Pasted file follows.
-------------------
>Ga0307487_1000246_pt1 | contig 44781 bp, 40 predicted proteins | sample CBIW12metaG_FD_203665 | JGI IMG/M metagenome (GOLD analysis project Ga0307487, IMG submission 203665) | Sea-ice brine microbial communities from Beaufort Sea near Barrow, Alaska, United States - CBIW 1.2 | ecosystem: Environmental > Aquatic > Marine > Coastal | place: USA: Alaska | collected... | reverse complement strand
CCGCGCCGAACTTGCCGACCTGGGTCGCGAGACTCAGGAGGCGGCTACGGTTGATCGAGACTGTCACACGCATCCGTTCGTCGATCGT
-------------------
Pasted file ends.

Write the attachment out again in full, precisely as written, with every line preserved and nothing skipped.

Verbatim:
>Ga0307487_1000246_pt1 | contig 44781 bp, 40 predicted proteins | sample CBIW12metaG_FD_203665 | JGI IMG/M metagenome (GOLD analysis project Ga0307487, IMG submission 203665) | Sea-ice brine microbial communities from Beaufort Sea near Barrow, Alaska, United States - CBIW 1.2 | ecosystem: Environmental > Aquatic > Marine > Coastal | place: USA: Alaska | collected... | reverse complement strand
CCGCGCCGAACTTGCCGACCTGGGTCGCGAGACTCAGGAGGCGGCTACGGTTGATCGAGACTGTCACACGCATCCGTTCGTCGATCGT